Recently we hear a lot of criticisms from countries like Philippines, Vietnam, and especially the U.S. regarding China’s actions on some of the islands, e.g., the Spratly Islands, in the South China Sea. These criticisms claim that (1) China has no rights to claim sovereignty over these islands, (2) China’s construction activities in these islands, including landfills, building oil rigs and constructing air strips, are illegal and represent an act of military expansion and threaten the security of the region, and (3) China wants to restrict freedom of navigation through the South China Sea.
This article addresses these issues, from historical, legal, and world-politics perspectives.
Historical Background: The islands in question consist of two sets of islands (including reefs, rocks, semi-submerged rocks):
- Paracel Islands (西沙群島): In the northwestern part of the South China Sea and south of China’s Hainan Island and east of the northern and central part of Vietnam
- Spratly Islands (南沙群島): In the central part of the South China Sea and between the southern part of Vietnam on the west and the Philippines and Malaysia on the east
China and Vietnam both claim jurisdiction over the Paracel Islands (or at least some of the Paracel Islands). China, Brunei, Malaysia, the Philippines, and Vietnam all claim jurisdiction over some of the Spratly Islands.
What is the history of these sparsely populated or even non-populated islands? The history of these islands can be found in many Chinese and English articles and books. The information below comes from a recent long article written by Gary Leupp, Professor of History at Tufts University.  For many centuries Chinese have traveled and used these islands, for the Paracel Islands as early as the 7th century CE, and for the Spratly Islands as early as the beginning of the CE. They were patrolled by the Chinese navy in the 11th century. The Mongol emperor of China, Kubilai Khan, dispatched a geographer to map the islands in 1279. Thereafter the islands were always included on maps of the Chinese empire. Both the Paracel and Spratly Islands were referred to as Chinese territories in a 12th century Chinese text. In contrast, the record of Vietnamese visitation and cartography seems to date to the 17th century at the earliest. The South China Sea territorial claims of the Philippines and Malaysia were presented in the late 20th century, and based upon the (western) legal principle of res nullius (meaning “nobody’s property” in Latin). The Nation of Brunei’s claim is based on the argument that some of the islets fall upon her continental shelf.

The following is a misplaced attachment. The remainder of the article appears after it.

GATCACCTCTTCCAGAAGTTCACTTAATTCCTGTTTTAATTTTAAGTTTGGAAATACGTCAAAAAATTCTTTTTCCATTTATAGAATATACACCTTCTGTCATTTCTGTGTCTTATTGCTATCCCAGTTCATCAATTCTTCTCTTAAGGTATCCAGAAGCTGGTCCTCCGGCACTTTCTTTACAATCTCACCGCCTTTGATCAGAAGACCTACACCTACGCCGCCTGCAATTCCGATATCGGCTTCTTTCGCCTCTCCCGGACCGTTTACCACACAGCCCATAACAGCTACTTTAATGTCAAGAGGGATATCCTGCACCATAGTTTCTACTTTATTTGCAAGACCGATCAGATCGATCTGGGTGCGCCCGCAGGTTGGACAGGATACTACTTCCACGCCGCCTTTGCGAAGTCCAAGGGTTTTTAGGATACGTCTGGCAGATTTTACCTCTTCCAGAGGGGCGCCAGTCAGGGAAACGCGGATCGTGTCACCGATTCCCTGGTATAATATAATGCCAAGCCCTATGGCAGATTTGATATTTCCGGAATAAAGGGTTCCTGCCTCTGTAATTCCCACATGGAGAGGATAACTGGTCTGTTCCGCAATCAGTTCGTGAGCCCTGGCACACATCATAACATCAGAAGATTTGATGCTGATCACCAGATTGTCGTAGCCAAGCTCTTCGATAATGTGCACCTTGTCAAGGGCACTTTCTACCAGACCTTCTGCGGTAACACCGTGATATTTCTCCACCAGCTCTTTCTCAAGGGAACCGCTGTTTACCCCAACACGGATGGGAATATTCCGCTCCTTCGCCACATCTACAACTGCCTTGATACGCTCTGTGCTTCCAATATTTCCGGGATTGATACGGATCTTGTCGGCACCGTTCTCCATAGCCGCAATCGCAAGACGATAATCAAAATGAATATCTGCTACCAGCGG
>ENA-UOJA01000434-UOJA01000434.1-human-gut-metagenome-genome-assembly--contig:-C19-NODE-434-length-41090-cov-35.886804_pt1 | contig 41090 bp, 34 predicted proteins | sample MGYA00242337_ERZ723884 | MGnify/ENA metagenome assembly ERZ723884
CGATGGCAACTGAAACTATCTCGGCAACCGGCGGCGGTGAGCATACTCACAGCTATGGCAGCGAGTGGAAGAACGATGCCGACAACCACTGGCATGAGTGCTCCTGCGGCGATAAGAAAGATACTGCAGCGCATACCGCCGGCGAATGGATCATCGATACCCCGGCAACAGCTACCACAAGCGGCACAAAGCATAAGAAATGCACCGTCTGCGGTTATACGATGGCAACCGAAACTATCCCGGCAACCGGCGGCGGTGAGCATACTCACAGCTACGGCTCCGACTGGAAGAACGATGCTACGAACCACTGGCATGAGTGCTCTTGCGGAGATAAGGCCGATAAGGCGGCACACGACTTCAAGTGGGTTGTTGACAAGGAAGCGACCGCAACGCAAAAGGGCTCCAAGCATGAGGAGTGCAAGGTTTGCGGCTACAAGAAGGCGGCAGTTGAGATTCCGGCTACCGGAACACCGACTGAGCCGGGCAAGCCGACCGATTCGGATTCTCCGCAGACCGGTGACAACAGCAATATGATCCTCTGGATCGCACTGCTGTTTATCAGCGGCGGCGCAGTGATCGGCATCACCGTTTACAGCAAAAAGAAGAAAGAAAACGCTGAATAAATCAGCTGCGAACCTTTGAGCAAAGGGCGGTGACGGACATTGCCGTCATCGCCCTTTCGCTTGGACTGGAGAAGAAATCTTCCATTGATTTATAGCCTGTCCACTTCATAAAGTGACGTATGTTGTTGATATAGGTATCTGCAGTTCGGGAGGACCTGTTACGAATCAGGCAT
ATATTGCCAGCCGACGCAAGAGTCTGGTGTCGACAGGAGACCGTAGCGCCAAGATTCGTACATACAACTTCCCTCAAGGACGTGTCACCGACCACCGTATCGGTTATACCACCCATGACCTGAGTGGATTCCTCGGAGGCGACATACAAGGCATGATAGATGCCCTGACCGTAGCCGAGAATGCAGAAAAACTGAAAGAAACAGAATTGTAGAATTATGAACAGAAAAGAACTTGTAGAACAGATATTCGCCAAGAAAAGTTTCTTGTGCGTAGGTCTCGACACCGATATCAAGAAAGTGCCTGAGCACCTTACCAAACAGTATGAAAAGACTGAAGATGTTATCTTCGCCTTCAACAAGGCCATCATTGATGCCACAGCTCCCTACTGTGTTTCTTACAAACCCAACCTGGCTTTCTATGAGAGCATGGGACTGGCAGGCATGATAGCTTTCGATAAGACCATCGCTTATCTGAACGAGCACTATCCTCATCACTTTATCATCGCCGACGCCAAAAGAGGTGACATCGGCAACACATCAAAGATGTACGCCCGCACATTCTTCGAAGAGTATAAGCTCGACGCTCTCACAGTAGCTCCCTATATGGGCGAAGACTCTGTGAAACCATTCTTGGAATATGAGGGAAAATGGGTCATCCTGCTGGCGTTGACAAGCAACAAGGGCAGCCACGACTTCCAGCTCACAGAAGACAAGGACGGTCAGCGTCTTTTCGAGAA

In addition, the famous Chinese navigator Zheng He and his large fleet of ships sailed all over Asia and many other parts of the world between 1405 and 1433 during the Ming Dynasty (1368-1644), sailing through the South China Sea many times on their way to India, Africa, and other places. 
After the defeat of Japan in WWII, the Republic of China (ROC) in 1946 sent a naval delegation to South China Sea to take back control of the islands from the Japanese. Shortly after that, in December 1947, the ROC published the “Eleven-Dash Line” to identify the demarcation of the Chinese territory in the South China Sea. After some agreement signed between the People’s Republic of China (PRC) and Vietnam (North Vietnam at that time) in 1957, the border lines of land and at Gulf of Tonkin were defined, and hence the “Eleven-Dash Line” is reduced to become the “Nine-Dash Line.” During that period, no nation contested China’s claims.
Part of the root of dispute came after the 1951 San Francisco Peace Treaty (also known as the Treaty of Peace with Japan), which declared that Japan should give up all the territories that it took from China as a result of previous wars or unequal treaties. However, it did not say that these territories should be given back to China, as stipulated in the 1943 Cairo Declaration, the 1945 Potsdam Declaration, and the 1945 Surrender Agreements of Japan. It is important to mention that by design by the U.S., neither the ROC nor the PRC was invited to the 1951 San Francisco Peace Treaty even though China suffered by far the most under the Japanese military in WWII. Why the deletion? It was because the Chinese Communist Party won the civil war in China over the Kuomintang Party, and since 1949, the U.S. has completely changed her attitude toward China, and adopted an antagonistic policy to isolate, surround, and weaken China. The ROC slightly later signed a bilateral peace treaty with Japan that was modeled after the 1951 San Francisco Peace Treaty, but PRC has never agreed to the 1951 San Francisco Peace Treaty. This was why Zhou Enlai, first Premier of PRC, from the very beginning had said that the PRC does not recognize the 1951 San Francisco Peace Treaty.
The above deletion of not mentioning that the stolen territories (including Taiwan) should be returned by Japan to China provided an opening for various countries to lay territorial claims to islands such as those of the Paracel Islands and the Spratly Islands.